Ayende @ Rahien

Hi!
My name is Oren Eini
Founder of Hibernating Rhinos LTD and RavenDB.
You can reach me by phone or email:

ayende@ayende.com

+972 52-548-6969

, @ Q c

Posts: 5,968 | Comments: 44,484

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Solving an OutOfMemoryException


The following code generates an OutOfMemoryException in certain circumstances (see my previous post about it):

private string ReplaceParametersWithValues(string statement, bool useComment)
{
  if (sqlStatement.Parameters == null)
    return statement;

  foreach (var parameter in sqlStatement.Parameters
            .Where(x => x != null && x.Name.Empty() == false)
            .OrderByDescending(x => x.Name.Length))
  {
    var patternNameSafeForRegex = Regex.Escape(parameter.Name);
    var pattern = patternNameSafeForRegex + @"(?![\d|_])";
    //static Regex methods will cache the regex, so we don't need to worry about that
      var replacement = useComment ? 
                parameter.Value + " /* " + parameter.Name + " */" : 
                parameter.Value;
      statement = Regex.Replace(statement,
                  pattern,
                  replacement);
  }
  return statement;
}

When trying to resolve this, I had to adjust my assumptions. The code above was written to handle statements of 1 – 5 kilobytes with up to a dozen or two parameters.

But it started crashing badly with a statement of 190 Kilobyte and 4 thousands parameters. It is fairly obvious that this method generates a lot of temporary strings. Probably leading to GC pressure and a lot of other nasty stuff beside. Unfortunately, there isn’t a set of Regex API for StringBuilder, so I had to make do with my own approach.

I chose a fairly brute force approach for that, and I am sure it can be made better, but basically, it is just using a StringBuilder and doing the work manually.

private string ReplaceParametersWithValues(string statement, bool useComment)
{
  if (sqlStatement.Parameters == null)
    return statement;
  var sb = new StringBuilder(statement);
  foreach (var parameter in sqlStatement.Parameters
            .Where(x => x != null && x.Name.Empty() == false)
            .OrderByDescending(x => x.Name.Length))
  {
    var replacement = useComment ?
      parameter.Value + " /* " + parameter.Name + " */" :
      parameter.Value;

    int i;
    for ( i = 0; i < sb.Length; i++)
    {
      if(sb[i] != parameter.Name[0])
        continue;
      int j;
      for (j = 1; j < parameter.Name.Length && (j+i) < sb.Length; j++)
      {
        if (sb[i + j] != parameter.Name[j])
          break;
      }
      if (j != parameter.Name.Length)
        continue;

      if ((i + j) >= sb.Length || char.IsDigit(sb[i + j]) == false)
      {
        sb.Remove(i, parameter.Name.Length);
        sb.Insert(i, replacement);
        i += replacement.Length - 1;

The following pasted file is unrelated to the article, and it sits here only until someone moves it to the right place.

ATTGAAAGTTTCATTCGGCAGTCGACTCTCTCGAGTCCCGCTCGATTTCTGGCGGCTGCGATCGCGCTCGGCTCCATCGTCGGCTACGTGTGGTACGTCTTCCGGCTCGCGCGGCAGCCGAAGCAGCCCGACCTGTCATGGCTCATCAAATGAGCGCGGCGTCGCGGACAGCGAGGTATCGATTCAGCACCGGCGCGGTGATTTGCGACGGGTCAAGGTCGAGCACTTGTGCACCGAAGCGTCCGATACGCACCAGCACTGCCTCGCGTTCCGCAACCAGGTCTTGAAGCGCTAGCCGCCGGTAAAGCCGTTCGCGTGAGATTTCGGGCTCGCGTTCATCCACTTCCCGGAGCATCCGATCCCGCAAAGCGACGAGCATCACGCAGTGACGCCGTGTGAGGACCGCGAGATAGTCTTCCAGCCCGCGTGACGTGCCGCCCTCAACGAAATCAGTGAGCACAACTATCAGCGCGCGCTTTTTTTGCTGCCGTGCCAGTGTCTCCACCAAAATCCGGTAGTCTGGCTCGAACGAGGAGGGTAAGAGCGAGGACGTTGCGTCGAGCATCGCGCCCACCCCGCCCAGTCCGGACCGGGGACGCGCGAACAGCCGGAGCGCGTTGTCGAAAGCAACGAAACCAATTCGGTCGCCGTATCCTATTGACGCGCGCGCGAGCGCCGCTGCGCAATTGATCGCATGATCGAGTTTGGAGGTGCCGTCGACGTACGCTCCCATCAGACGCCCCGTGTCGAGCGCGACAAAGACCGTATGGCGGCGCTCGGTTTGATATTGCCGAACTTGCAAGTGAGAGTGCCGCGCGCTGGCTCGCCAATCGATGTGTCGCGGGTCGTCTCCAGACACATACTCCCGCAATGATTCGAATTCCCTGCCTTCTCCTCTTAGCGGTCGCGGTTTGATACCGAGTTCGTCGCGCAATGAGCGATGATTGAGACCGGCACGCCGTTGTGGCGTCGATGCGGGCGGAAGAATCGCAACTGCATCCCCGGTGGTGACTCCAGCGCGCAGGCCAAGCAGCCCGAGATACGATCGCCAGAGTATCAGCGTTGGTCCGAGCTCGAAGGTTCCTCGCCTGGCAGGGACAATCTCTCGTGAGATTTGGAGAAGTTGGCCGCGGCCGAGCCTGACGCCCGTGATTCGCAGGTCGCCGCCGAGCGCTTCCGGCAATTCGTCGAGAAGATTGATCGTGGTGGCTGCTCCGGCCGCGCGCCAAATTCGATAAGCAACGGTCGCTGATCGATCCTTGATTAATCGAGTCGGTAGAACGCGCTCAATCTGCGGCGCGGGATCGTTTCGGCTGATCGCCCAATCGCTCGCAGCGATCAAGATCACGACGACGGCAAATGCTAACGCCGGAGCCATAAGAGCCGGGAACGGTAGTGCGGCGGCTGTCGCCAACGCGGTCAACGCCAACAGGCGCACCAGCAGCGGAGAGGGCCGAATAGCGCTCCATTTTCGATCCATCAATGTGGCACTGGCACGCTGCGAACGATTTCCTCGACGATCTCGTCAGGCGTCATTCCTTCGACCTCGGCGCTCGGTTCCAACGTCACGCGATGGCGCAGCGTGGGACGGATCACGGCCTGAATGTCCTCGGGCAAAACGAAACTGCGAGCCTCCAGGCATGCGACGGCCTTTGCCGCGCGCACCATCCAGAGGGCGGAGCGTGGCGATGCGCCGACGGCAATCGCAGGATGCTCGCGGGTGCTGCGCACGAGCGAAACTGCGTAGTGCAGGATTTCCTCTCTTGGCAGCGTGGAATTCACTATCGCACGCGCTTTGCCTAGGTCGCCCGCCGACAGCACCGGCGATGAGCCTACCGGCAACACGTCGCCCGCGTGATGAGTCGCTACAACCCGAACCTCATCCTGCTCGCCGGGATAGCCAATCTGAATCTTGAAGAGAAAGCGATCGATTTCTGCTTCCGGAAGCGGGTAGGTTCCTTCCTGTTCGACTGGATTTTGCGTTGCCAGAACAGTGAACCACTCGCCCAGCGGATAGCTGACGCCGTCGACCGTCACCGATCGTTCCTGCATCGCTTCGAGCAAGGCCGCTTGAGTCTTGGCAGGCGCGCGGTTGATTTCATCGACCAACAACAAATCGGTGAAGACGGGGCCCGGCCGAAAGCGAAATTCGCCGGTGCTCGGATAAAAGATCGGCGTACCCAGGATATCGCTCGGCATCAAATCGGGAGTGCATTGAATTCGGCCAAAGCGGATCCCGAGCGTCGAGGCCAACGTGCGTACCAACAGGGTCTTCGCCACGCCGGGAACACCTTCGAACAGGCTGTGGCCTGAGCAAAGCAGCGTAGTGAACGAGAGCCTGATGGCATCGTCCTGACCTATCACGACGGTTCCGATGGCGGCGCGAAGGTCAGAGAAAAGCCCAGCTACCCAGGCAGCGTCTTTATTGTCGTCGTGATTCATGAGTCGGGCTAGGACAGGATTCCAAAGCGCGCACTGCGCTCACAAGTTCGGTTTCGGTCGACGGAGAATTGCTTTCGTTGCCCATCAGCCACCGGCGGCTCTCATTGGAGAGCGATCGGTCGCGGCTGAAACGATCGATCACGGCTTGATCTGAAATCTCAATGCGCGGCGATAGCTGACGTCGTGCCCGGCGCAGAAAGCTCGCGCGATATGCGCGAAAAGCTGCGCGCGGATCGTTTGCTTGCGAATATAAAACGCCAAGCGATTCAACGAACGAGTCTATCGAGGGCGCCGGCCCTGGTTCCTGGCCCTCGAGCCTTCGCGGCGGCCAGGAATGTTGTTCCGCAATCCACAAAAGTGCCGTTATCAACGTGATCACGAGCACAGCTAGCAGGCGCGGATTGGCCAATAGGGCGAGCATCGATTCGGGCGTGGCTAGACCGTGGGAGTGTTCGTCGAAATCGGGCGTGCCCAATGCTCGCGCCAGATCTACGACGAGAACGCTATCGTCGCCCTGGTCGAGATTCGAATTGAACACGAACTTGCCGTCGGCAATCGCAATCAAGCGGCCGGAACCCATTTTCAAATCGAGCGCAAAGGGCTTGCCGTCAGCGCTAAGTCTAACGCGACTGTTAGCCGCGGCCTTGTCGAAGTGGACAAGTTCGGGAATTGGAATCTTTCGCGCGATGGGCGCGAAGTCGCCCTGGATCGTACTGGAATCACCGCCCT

}
    }
  }
  return sb.ToString();
}

The code is somewhat complicated due to the check that I need to make, I can’t just use sb.Replace(), because I need to replace the value if it isn’t followed by a digit.

At any rate, this code is much more complicated, but it is also much more conservative in terms of memory usage.


Comments

tobi

You could use Regex.Replace on the pattern @"@(? <paramname[\w\d]{1,128})(?!\d|)" and in the match handler you figure out which parameter was matched. That would do a single scan over the string.

Ayende Rahien

Tobi,

This is a nice one :-)

Erik Juhlin

Another nice thing with Tobi's suggestion is that you won't get "double replaces". E.g. if the value of @a contains '...@b...', @b shouldn't be replaced and won't be with Tobi's way...

Tobi, [\w\d_] can be \w instead. \w includes both digits and underscore...

configurator

Why do you need to check that values aren't being followed by a digit?

Is the problem if you've got a parameter @a1 and another parameter @a10? Because then @a10 would be replaced first anyway.

bob
bob

At any rate, this code is much more complicated

nice comments in the code too

Paulo Morgado

On a similiar situation, I've used a regular expression and a match evaluator to do the replacing.

My expression looks for patterns that are a reference to a tree (a dictionary of dictionaries) and replaces the references with its values.

tobi

Interesting and for many unexpected is the fact that you can actually manually implement what a regex does. It is like building a compiler: Many think it is nearly impossible without a phd but the ones who have actually done it know that it is not brain surgery.

tobi

And I want to add that this is a nice candidate to be unit-tested with Microsoft Pex. Testing for all relevant inputs that this code does not crash (at the very least) would be an excercise of 2 minutes with pex.

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